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Aesthetic experiences make a vital contribution to our lives. In this video, focusing on responses to artwork, architecture and natural landscapes, EDWARD VESSEL explores how aesthetic experiences function in the brain. Employing functional Magnetic Resonance Imaging (fMRI), Vessel attempts to correlate subjects’ aesthetic responses with data from two brain regions, the ventral occipitotemporal cortex and the default mode network. Extending our understanding of the role and function of these brain networks, Vessel’s research may have important implications beyond cognitive neuroscience, for how we learn and for human health and well being.


Edward A. Vessel is a Research Scientist at the Max Planck Institute for Empirical Aesthetics. Having completed his Ph.D. at the University of Southern California, Vessel has previously held a number of research positions at New York University. His main research interests include the neural basis of aesthetic experience, the neurobiology of information foraging and brain imaging. The recipient of a postdoctoral National Research Service Award, Vessel has also been funded by NASA to examine sensory stimulation augmentation tools for long-duration exploration spaceflight.


Max Planck Institute for Empirical Aesthetics

The Max Planck Institute for Empirical Aesthetics (MPIEA) was founded in 2013 in Frankfurt am Main, Germany, and is part of the Max Planck Society. In a joint effort of researchers from the humanities and the natural sciences, it explores who aesthetically appreciates what, for which reasons and under which situational and historical circumstances, and analyzes the functions of aesthetic practices and preferences for both individuals and societies. In this interplay between the humanities and the natural sciences, the MPIEA draws on a broad range of multidisciplinary expertise as well as a variety of methods. The primary focuses in our research on the many nuances of aesthetic perception include the individual, cultural, and historical differences among aesthetic preferences; the cognitive and affective mechanisms governing aesthetically evaluative perception as well as their neural, physiological, and behavioral correlates, the functions of aesthetic experiences for personal development, subjective well-being, and social communication.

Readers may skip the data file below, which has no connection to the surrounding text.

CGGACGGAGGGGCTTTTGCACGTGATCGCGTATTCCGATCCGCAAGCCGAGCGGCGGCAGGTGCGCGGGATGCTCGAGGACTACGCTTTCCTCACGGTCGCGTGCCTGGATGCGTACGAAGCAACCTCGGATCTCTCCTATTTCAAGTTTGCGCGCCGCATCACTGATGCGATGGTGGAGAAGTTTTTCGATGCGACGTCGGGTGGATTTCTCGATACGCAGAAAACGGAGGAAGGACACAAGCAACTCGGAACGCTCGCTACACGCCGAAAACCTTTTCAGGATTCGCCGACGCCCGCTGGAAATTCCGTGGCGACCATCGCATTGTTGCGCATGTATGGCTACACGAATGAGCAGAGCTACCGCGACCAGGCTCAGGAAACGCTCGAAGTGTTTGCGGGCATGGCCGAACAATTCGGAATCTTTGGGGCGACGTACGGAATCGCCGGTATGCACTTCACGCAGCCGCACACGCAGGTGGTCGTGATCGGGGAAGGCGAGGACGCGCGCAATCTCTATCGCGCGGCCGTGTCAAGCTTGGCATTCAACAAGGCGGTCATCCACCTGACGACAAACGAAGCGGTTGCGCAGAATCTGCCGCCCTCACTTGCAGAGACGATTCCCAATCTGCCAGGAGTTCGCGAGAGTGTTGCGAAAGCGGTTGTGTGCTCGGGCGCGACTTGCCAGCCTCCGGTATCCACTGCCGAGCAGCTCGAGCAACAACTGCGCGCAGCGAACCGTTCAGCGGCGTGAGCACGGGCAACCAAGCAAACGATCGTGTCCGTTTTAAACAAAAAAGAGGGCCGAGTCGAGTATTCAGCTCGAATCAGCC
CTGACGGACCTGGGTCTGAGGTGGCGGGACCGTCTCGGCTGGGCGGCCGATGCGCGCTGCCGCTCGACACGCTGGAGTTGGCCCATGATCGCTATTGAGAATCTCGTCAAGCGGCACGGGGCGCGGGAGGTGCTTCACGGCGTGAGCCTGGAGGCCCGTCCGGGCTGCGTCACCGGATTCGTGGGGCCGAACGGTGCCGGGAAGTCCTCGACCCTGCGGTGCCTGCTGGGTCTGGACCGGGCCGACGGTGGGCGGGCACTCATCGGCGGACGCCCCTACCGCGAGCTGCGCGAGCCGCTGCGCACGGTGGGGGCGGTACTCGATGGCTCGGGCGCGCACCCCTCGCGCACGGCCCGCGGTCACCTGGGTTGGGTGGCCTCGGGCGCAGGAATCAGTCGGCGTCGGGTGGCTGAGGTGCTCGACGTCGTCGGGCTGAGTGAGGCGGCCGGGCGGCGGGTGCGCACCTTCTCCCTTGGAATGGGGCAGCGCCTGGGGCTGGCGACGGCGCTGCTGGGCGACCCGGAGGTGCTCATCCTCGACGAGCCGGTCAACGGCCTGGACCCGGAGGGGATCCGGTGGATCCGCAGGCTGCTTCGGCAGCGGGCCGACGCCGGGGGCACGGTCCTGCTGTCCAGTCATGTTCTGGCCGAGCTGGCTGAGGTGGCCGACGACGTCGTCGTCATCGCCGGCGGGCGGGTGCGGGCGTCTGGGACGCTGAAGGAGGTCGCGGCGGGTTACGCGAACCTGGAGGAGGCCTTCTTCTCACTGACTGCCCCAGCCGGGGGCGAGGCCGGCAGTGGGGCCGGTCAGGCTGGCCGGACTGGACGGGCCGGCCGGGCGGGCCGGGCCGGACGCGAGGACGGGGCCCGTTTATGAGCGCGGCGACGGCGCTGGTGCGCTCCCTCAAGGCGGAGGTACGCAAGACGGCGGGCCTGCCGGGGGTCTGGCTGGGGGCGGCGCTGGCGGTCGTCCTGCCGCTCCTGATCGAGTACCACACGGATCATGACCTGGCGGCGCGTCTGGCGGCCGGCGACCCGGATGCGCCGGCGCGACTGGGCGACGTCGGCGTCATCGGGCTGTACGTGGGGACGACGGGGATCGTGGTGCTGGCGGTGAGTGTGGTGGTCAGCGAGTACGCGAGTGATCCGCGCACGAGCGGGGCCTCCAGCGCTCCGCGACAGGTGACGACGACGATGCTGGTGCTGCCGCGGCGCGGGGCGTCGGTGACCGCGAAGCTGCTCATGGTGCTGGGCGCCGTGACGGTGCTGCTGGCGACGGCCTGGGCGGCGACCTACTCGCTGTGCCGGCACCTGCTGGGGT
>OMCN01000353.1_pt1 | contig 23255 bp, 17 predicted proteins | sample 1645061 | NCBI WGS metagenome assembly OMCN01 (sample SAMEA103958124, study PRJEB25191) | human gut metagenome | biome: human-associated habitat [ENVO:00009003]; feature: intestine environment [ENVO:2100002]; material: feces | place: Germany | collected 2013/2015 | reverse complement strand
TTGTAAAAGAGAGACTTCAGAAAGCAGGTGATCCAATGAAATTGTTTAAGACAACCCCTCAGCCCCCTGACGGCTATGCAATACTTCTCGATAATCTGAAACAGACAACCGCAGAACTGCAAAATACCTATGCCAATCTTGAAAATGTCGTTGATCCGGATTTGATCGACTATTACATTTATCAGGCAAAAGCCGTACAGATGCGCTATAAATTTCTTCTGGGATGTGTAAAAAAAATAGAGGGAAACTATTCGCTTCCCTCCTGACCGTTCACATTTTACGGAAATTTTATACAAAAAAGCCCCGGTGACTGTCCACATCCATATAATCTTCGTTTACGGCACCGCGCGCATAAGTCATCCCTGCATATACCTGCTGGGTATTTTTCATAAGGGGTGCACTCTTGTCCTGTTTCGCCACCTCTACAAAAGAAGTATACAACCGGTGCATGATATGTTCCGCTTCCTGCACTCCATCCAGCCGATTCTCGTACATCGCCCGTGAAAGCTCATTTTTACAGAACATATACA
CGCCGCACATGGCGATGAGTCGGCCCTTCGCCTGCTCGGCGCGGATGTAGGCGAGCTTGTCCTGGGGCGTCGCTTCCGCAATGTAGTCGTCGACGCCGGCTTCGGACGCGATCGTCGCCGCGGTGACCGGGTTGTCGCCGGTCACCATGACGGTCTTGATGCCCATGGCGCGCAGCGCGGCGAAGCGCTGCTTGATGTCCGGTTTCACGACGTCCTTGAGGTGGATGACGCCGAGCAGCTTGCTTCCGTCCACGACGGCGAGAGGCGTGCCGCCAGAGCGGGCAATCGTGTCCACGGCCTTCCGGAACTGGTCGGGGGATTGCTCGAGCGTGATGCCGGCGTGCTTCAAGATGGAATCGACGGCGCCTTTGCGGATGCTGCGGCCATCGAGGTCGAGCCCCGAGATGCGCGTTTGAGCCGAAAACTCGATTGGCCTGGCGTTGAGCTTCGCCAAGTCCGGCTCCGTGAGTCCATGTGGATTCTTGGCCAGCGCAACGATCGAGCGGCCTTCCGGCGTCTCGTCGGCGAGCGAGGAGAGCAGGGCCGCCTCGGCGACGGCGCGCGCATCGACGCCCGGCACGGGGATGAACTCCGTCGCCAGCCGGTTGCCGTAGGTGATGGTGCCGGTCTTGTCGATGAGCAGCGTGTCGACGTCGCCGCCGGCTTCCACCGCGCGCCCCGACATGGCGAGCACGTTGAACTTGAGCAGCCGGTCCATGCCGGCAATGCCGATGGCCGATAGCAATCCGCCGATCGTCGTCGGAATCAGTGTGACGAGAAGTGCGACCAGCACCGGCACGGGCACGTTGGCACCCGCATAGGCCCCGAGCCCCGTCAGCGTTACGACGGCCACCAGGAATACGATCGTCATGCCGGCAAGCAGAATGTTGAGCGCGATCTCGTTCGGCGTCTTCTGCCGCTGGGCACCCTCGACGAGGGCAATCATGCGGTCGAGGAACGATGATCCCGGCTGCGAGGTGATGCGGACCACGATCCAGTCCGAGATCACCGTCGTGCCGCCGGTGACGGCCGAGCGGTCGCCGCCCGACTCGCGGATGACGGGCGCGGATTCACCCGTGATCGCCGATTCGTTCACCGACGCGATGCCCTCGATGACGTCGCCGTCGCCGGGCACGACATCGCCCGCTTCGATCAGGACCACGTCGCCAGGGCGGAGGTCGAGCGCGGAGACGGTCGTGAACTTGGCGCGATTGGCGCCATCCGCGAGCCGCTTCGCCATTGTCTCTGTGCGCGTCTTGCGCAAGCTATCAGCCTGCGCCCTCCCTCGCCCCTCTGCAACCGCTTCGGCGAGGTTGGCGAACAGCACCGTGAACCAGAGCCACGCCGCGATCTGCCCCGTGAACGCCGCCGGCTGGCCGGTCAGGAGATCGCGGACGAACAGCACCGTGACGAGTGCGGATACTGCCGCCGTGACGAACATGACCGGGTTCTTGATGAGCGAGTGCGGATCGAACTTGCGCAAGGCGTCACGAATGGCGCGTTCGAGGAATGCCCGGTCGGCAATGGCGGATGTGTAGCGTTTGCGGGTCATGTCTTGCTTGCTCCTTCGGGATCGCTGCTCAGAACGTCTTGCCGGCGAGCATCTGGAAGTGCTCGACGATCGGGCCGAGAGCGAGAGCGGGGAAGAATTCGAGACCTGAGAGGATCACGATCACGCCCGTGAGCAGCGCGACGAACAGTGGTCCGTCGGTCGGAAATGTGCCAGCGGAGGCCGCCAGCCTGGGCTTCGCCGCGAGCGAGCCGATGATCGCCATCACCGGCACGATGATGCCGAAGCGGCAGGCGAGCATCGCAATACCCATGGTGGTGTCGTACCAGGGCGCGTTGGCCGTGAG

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Original publication

Stronger Shared Taste for Natural Aesthetic Domains than for Artifacts of Human Culture

Vessel Edward A., Maurer Natalia, Denker Alexander H. and Starr G. Gabrielle
Published in 2018

Art Reaches Within: Aesthetic Experience, the Self and the Default Mode Network

Vessel Edward A., Starr G. Gabrielle and Rubin Nava
Frontiers in Neuroscience
Published in 2013

The Default-mode Network Represents Aesthetic Appeal that Generalizes Across Visual Domains

Vessel Edward A., Starr G. Gabrielle, Isik Ayse Ilkay, Belfi Amy M. and Stahl Jonathan L.
Proceedings of the National Academy of Sciences
Published in 2019

Reading recommendations

Neuroaesthetics: The cognitive neuroscience of aesthetic experience

Pearce Marcus T., Zaidel Dahlia W., Vartanian Oshin, Skov Martin, Leder Helmut, Chatterjee Anjan and Nadal Marcos
Perspectives on Psychological Science
Published in 2016